The monoclonal anti–sheep brain GS antibody (Chemicon) was used. An avidin-biotin complex technique was applied with 3-amino-9-ethylcarbazole (AEC) as chromogen. In the control experiments, the primary antibody was omitted and excess antigen was added before applying the primary antibody.
Statistical evaluations and graphic illustrations were performed using commercially available software (Excel, Microsoft Corporation). We used analysis of variance and 2-tailed t test to calculate P values. Statistical significance was assumed in case of an α error of less than .05. Unless otherwise indicate, data are given as mean±SD.
The intra-assay and interassay coefficients of variation were lower than 10% and 15%, respectively, for high (60 pg/mL) and low (6.5 pg/mL) concentrations of GS. Serial dilutions of CSF and serum samples illustrated a dose-response curve parallel to that of the standard antigen. The analytical sensitivity was 0.37 pg/mL. Spike/recovery assays with purified GS added to CSF and serum showed recoveries of 95.9%±15.4% and 94.8%±5.1%, respectively. After up to 6 cycles of freezing (−70°C) and thawing to room temperature, no significant change in the concentration of purified GS or GS in CSF or in serum was observed. The specificity control experiments (omission of primary antibody and preadsorption of antigen with excess amounts of nonbiotinylated primary antibody) showed optical densities resembling those of 0 standards, indicating that the primary antibody against GS does not cross-react with other proteins.
The mean concentrations of GS in control CSF and serum samples (n=35) were 4±3 pg/mL and 36±27 pg/mL, respectively. The average concentration of GS in the serum of healthy blood donors (n=24) was 50±19 pg/mL.
There was no correlation between age and GS concentrations in CSF and in serum from control and disease groups.
To study the clinical utility of determining GS concentrations, CSF and serum samples from patients with neurodegenerative diseases and controls were examined. The mean GS concentrations were significantly increased in the CSF of patients with AD (20±12 pg/mL; P=.01) and to a lesser extent in that of patients with vascular dementia (13±7 pg/mL; P=.04) and ALS (13±13 pg/mL; P=.047) (Figure 1). In serum samples, GS concentrations were increased in all disease groups, as follows: patients with ALS (n=8), 116±62 pg/mL (P=.01); patients with AD (n=9), 111±53 pg/mL (P=.12); patients with vascular dementia (n=15), 72±59 pg/mL (P=.01); patients with Parkinson disease (n=5), 77±32 pg/mL (P=.14); and patients with schizophrenia (n=4), 74±32 pg/mL (P=.08). In CSF of controls and patients with AD, no overlap of GS values was seen after adjustment for age (Figure 2).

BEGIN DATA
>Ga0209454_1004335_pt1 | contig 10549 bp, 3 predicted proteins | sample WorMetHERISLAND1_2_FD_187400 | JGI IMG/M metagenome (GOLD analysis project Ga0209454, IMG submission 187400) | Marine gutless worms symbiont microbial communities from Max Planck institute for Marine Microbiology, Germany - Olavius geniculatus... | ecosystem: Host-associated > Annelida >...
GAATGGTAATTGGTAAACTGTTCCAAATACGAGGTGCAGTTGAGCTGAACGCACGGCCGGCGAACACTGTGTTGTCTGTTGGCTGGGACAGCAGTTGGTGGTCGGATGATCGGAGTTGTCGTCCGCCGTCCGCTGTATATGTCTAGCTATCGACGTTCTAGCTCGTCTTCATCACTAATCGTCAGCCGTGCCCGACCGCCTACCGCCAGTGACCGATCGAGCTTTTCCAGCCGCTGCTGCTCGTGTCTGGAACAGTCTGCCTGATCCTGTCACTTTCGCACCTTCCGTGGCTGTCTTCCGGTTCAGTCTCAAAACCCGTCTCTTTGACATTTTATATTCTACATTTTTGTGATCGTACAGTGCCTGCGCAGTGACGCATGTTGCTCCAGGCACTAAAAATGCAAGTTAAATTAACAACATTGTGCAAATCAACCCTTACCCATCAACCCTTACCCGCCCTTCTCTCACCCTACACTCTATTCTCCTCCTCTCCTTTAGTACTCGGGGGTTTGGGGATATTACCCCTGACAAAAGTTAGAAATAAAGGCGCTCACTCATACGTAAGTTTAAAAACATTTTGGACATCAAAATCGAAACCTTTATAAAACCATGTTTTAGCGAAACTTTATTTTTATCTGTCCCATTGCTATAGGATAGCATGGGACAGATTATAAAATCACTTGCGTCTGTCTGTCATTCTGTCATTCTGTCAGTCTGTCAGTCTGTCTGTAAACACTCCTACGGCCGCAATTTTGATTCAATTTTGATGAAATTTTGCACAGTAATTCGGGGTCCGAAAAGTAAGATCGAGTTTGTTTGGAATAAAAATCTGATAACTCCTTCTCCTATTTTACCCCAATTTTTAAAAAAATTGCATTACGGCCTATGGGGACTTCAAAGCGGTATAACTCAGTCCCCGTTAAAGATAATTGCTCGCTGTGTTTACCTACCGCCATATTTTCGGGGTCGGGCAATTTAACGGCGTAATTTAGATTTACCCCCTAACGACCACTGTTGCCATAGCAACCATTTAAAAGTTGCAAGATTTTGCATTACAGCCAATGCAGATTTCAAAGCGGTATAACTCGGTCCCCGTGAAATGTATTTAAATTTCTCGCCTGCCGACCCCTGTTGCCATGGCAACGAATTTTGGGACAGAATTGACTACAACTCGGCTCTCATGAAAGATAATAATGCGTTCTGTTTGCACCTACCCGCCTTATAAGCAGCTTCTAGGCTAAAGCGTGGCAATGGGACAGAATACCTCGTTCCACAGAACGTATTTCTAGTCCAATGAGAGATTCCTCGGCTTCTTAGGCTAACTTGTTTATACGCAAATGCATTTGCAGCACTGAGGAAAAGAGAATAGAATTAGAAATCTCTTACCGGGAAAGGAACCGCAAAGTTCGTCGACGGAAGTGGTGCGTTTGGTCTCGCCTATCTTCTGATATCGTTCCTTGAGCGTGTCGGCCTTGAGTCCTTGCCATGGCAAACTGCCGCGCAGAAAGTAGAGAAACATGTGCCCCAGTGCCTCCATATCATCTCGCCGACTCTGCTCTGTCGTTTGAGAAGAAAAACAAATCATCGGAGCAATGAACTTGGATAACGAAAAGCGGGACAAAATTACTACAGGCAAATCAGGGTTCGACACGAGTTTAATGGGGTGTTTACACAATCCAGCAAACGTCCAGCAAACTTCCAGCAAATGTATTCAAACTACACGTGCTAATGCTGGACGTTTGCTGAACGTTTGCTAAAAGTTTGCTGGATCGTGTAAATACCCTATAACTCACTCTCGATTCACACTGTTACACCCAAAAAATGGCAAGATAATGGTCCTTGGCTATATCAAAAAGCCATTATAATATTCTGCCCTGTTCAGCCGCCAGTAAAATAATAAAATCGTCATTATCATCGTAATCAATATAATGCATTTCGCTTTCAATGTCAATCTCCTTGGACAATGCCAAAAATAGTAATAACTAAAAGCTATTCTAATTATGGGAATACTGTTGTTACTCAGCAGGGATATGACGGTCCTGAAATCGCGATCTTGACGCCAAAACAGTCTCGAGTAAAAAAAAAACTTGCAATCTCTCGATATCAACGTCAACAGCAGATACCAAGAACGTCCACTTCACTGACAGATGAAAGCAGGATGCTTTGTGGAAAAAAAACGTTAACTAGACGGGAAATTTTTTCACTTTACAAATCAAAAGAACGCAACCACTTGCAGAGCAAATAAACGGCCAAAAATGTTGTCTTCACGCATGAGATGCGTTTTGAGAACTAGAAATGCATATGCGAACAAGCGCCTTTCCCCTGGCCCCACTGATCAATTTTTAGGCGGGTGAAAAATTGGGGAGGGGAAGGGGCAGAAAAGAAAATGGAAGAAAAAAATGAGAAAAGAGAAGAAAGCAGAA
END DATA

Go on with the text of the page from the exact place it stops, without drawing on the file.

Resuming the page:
To confirm the EIA-based difference of GS concentration between patients with AD and controls, we conducted immunoblotting experiments (Figure 3). The electrophoretic and immunochemical characteristics of purified human brain GS are shown. The molecular weight of the denatured, monomeric form of GS was approximately 44 kd as determined using SDS-PAGE. An immunoreactive band of the same relative molecular weight was detected in the lumbar CSF (undiluted) from a patient with AD, but not in the corresponding (1:200 diluted) serum sample. Likewise, no GS band was detected in the lumbar CSF or serum from an age-matched, healthy control. The 1:200 dilution of serum was necessary to obtain equal amounts of total protein in CSF and serum and to ensure comparable electrophoretic separation conditions between both fluids. The nonspecific bands larger than 50 kd were less intensely stained than the GS band and did not appear if the substrate reaction time was kept at a minimum. Using Western blotting, we were able to detect a GS band from only 1 patient with AD who had the highest GS concentration in lumbar CSF (47 pg/mL) among a total of 8 patients. However, we observed GS-positive bands in all ventricular CSF samples from 5 patients with AD with known GS concentrations above 60 pg/mL.
In control brains, GS immunoreactivity was observed in astrocytes of the grey but not the white matter. A more prominent GS response was seen in tissue samples of patients with AD (Figure 4, top). The reactive gemistocytic astrocytes with their large cytoplasm stained intensively with a monoclonal antibody to GS. There was no immunoreactivity in the white matter of patients with AD, and the strongest GS response was seen in the temporal brain regions. Control experiments with omission of the primary antibody or preincubation with antigen gave negative results (Figure 4, bottom). Glutamine synthetase–positive astrocytes were diffusely distributed in the grey matter without any association with senile plaques or neurofibrillary tangles.
The CSF-serum concentration ratio of GS in healthy controls was about 1:10. The expected ratio, however, would be 1:500 (assumption is based on molecular size of GS and laws of diffusion across the blood-CSF barrier) if GS in CSF were to originate exclusively from blood. This is indicative of a mainly brain-derived source of GS in CSF. There was no relationship between GS concentration in CSF and CSF-serum albumin ratio (a representative measure for blood-CSF barrier function), which makes a barrier-dependent alteration of GS concentration in CSF unlikely.
Table 1 shows the concentrations of GS in lumbar and ventricular CSF from patients with AD, ALS, and Parkinson disease. There is a clear dropping gradient from ventricular to lumbar CSF (approximately 2-fold in AD, 3-fold in ALS, and 5-fold in Parkinson disease).